The Bangladeshi rivers carry silt unlike any others and an intervention is all that is needed to create new land,” said S.R. Khan, a government water engineer. “Bangladesh is the only country in the world that can physically grow.” [...] “Our understanding is that the process of siltation, particularly when you are supporting it through creating dams, that the process is much faster than the increase in sea levels,” said Alphons Hennekens, the Netherlands’ ambassador to Bangladesh.
I think if anyone has knowledge of this subject it's the Dutch, no?

As for India and China and their emissions, Robin. Why let facts get in the way of another gravy train?

Sep 3, 2012 at 10:28 PM | Registered CommenterMike Jackson

jamesp:

This article reporting on the views of the "Asian climate justice activists" is bizarre. An extract:

Advocates from various parts of Asia expressed dismay over the EU's proposal at the workshop of reducing carbon emission by only 20 per cent. They demanded that 'real solutions' to the climate crisis begin with deep, drastic and domestic emissions cuts by rich industrial countries, especially EU countries and the United States.

Rezaul Karim Chowdhury from EquityBD Bangladesh said, "No deep cut now means mass carbon genocide to least developed countries, especially possible extinction of small island countries like Bangladesh, the Maldives, the Philippines etc."

So it's all our fault. No mention of China and India (when I last looked they were Asian countries). Yet it's they - not us - who are rapidly and vastly increasing emissions.

Sep 3, 2012 at 5:55 PM | Registered CommenterRobin Guenier

Robin

Wishful thinking indeed! Let's hope the circus has more moments like this..

Link

Sep 3, 2012 at 5:25 PM | Registered Commenterjamesp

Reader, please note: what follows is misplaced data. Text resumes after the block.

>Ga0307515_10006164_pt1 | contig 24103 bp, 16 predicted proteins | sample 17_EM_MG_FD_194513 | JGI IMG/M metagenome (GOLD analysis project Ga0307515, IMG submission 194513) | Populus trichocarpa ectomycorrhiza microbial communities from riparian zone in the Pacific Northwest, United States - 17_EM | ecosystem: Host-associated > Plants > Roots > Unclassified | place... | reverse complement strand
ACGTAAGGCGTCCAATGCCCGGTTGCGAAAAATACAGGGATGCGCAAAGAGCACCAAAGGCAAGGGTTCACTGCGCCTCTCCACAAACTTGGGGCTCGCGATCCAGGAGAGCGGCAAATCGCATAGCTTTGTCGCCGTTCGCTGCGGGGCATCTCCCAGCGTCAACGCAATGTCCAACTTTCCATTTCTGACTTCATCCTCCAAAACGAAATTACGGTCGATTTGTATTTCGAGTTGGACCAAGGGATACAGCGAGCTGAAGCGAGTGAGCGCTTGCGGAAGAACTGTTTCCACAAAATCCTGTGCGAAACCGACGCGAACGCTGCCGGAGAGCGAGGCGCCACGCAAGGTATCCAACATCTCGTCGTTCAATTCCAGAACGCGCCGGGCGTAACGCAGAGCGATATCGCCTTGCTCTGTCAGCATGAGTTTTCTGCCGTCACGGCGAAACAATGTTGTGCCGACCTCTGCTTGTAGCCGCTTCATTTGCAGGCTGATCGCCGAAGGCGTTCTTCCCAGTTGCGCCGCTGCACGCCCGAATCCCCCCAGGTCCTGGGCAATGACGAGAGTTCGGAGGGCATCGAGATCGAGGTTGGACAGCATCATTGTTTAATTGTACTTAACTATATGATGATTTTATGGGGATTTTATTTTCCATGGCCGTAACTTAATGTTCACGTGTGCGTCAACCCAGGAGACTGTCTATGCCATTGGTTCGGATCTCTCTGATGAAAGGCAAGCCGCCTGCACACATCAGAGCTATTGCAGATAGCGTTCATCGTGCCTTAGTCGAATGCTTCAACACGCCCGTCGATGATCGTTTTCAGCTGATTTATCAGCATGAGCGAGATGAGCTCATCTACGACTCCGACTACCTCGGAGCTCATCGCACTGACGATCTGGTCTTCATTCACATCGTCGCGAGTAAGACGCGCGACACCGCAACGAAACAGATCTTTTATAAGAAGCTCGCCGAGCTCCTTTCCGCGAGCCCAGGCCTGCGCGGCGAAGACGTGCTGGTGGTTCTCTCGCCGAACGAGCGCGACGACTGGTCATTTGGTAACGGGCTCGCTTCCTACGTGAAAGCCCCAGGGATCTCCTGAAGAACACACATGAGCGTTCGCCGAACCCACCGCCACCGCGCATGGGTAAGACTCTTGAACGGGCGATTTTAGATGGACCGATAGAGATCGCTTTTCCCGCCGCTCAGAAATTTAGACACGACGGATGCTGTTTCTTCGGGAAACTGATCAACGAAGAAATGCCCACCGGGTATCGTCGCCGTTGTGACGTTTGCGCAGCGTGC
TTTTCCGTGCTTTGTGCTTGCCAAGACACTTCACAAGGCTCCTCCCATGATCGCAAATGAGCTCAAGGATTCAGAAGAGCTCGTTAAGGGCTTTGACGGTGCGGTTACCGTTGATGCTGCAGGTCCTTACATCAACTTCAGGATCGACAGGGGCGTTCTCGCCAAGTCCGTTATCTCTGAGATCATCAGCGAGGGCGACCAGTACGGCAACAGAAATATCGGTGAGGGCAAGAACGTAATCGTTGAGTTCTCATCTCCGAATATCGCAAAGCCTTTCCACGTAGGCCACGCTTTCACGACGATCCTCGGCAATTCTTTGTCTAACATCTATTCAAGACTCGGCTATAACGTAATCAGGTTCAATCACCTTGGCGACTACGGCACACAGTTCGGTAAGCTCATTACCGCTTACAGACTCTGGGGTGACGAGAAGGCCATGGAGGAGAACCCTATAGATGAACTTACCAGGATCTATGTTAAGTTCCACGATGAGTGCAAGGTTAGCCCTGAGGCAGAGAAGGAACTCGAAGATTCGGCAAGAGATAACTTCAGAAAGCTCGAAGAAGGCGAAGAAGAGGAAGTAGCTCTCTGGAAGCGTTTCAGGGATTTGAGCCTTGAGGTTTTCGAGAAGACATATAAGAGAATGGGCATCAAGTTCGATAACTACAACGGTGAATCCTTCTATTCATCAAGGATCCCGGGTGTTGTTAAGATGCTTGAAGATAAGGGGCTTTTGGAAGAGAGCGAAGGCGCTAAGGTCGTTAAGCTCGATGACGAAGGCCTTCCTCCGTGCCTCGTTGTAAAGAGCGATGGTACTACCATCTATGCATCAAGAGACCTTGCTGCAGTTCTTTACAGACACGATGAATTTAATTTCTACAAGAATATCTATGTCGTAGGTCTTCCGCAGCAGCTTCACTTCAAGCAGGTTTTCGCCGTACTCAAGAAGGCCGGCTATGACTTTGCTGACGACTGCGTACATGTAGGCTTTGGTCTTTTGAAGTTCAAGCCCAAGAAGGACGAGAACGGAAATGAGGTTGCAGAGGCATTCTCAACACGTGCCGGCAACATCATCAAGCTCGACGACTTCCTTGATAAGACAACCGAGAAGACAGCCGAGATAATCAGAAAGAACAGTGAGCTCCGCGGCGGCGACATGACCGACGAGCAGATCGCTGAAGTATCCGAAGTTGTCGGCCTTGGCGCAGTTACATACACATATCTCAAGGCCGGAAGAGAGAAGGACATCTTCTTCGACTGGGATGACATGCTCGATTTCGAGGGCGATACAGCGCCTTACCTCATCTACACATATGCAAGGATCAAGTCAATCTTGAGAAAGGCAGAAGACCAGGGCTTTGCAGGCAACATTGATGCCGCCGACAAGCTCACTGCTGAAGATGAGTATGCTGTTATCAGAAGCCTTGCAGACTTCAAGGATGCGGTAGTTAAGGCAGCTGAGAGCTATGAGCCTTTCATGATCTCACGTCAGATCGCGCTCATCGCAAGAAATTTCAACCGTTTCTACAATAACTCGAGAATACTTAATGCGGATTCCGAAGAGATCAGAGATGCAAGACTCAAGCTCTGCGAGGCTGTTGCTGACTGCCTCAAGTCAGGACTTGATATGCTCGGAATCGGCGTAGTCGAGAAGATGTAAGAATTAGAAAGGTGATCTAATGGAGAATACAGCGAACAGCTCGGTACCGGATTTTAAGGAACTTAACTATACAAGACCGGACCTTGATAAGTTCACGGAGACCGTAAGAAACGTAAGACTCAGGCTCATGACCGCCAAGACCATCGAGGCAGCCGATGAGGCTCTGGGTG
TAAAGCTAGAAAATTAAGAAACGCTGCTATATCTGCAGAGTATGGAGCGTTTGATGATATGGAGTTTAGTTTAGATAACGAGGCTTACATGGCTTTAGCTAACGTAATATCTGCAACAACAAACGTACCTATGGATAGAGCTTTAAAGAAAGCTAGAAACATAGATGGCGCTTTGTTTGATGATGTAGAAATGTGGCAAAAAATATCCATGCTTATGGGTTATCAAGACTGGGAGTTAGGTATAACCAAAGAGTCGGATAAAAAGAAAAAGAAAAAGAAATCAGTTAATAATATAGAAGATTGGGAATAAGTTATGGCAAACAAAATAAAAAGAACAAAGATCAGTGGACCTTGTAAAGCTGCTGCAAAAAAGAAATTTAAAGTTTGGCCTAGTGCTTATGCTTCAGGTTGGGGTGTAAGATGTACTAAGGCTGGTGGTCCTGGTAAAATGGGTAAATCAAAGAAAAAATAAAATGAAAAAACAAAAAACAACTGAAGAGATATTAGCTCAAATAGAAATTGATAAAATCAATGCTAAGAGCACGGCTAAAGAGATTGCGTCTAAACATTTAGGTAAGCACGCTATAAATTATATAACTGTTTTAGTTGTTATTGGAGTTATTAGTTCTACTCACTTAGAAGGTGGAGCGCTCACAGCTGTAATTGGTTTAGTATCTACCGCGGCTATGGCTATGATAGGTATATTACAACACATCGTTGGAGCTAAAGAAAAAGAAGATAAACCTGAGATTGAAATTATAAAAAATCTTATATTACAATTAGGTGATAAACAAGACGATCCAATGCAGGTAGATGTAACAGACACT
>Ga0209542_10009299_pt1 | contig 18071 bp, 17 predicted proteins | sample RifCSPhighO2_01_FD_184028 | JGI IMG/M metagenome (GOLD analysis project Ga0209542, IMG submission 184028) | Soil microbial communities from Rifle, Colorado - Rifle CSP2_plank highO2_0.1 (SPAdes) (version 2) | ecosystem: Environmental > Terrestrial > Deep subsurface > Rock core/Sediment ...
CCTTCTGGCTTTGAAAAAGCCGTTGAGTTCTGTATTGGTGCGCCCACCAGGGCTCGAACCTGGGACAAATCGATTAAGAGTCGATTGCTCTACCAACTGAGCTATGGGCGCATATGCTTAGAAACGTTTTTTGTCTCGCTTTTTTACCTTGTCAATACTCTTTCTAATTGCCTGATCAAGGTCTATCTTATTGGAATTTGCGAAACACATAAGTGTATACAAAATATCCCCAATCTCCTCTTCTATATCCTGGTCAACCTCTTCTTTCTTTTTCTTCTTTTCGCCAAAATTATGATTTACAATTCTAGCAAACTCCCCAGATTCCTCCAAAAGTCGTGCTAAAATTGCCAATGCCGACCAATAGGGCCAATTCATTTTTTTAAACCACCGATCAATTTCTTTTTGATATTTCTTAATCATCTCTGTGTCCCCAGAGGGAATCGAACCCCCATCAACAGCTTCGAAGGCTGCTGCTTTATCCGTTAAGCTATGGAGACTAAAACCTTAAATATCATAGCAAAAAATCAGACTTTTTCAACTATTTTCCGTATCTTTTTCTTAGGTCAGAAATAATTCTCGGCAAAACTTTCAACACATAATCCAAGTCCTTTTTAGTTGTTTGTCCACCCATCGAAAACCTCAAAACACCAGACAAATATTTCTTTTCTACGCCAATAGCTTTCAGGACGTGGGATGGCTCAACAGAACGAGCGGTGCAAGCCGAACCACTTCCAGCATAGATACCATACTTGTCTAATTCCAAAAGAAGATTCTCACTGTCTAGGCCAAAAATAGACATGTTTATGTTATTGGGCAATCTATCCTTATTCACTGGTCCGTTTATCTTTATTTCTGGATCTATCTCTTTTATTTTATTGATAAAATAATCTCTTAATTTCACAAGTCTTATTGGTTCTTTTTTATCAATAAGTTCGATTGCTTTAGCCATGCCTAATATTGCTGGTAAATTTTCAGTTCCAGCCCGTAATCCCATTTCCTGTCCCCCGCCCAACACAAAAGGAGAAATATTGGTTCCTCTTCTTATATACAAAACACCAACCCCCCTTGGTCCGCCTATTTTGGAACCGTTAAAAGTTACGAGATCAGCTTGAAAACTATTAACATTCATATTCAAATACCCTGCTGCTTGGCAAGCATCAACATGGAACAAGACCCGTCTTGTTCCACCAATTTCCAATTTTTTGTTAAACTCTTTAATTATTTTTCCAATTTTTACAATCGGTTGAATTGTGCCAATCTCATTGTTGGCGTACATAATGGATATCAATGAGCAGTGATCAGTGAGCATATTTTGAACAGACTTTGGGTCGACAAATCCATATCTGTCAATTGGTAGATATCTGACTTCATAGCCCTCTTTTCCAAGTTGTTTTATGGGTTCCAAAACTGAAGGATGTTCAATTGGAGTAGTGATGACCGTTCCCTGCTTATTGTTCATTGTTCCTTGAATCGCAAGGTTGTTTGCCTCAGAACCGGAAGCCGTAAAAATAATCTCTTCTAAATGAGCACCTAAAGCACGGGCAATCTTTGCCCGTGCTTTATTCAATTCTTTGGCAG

Year after year and deadlock after deadlock - and yet the circus rolls on. See this report on the climate talks in Bangkok.

Sep 3, 2012 at 4:52 PM | Registered CommenterRobin Guenier

Thanks Grumpy Old Man!

I wasn't sure what I was reading but could not find an explanation. Should have gone to Specsavers and then read the "small print"!

Sep 3, 2012 at 2:43 PM | Registered CommenterGreen Sand

@Messenger: Read the disclaimer.
Disclaimer: A carbon credit is a generic term for any tradable certificate or permit representing the right to emit one ton of carbon dioxide or the mass of another greenhouse gas with a carbon dioxide equivalent (tCO2e) equivalent to one ton of carbon dioxide. The hydration equilibrium constant Kh (at 25 °C) of carbonic acid is [H2CO3]/[CO2] = 1.70×10−3: Hence, the majority of the carbon dioxide is not converted into carbonic acid, but remains as CO2molecules not affecting the pH. It is an amphoteric substance that can act as an acid or as a base, depending on pH of the solution. Do you always read the small-print? Usually the folderol in the disclaimer is boring as hell! Daphne Tremayne is a fictitious character in the book Biodiesel: A Novel by George H. Monahan. That's not really a picture of her. In fact, everything at this website is satirical. Instead of wasting your time surfing the net, why not spend a few bucks and read Biodiesel: A Novel available on Amazon.com. Come on, cheapskate! Stomp down a big Carbon Footprint and buy your copy today! Don't wait for the movie. Move it., slowpoke! Why aren't you on Amazon.com right now buying the book?.

Sep 3, 2012 at 2:32 PM | Unregistered CommenterGrumpy Old Man